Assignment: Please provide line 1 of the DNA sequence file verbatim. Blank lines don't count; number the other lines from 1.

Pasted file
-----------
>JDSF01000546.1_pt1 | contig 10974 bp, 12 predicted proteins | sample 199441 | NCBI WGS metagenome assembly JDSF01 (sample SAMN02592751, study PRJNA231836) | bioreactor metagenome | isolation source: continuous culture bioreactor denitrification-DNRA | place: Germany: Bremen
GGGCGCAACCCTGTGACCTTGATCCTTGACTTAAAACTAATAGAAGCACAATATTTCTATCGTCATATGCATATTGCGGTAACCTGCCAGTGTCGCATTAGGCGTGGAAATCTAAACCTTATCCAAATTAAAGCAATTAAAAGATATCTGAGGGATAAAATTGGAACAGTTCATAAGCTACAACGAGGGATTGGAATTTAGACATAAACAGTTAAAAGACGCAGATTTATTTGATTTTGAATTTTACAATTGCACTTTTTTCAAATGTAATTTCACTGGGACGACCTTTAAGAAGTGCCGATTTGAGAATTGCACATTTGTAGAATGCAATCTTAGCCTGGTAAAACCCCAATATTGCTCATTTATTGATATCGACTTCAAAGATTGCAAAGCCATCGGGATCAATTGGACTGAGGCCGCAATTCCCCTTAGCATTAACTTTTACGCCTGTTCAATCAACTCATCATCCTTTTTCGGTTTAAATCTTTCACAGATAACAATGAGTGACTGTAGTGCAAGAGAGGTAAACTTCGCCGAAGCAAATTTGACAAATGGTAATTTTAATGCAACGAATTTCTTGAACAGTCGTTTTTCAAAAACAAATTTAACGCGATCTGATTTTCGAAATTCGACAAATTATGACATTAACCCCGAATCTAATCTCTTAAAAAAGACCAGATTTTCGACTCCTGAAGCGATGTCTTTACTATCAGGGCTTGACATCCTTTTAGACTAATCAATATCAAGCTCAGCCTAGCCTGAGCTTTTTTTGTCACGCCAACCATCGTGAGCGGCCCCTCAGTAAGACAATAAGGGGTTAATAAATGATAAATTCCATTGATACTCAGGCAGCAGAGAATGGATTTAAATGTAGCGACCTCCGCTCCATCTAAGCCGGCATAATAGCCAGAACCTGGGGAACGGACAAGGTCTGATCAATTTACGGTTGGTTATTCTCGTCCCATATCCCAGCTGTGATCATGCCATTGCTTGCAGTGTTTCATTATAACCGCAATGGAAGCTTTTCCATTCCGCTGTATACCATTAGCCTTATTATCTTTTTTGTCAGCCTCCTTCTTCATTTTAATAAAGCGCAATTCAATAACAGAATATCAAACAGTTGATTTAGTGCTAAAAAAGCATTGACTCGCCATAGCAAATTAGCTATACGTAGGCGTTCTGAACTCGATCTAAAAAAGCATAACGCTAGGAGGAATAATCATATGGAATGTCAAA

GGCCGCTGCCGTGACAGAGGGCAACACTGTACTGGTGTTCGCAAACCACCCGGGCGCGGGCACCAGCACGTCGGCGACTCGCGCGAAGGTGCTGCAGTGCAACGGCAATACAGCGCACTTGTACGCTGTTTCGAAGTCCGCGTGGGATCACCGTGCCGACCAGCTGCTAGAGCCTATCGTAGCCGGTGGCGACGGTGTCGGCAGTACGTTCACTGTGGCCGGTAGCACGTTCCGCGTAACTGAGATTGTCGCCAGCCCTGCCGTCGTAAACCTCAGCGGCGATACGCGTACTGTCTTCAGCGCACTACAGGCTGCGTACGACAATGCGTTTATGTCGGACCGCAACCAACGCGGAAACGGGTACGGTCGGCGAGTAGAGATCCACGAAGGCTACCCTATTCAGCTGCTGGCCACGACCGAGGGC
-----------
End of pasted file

>JDSF01000546.1_pt1 | contig 10974 bp, 12 predicted proteins | sample 199441 | NCBI WGS metagenome assembly JDSF01 (sample SAMN02592751, study PRJNA231836) | bioreactor metagenome | isolation source: continuous culture bioreactor denitrification-DNRA | place: Germany: Bremen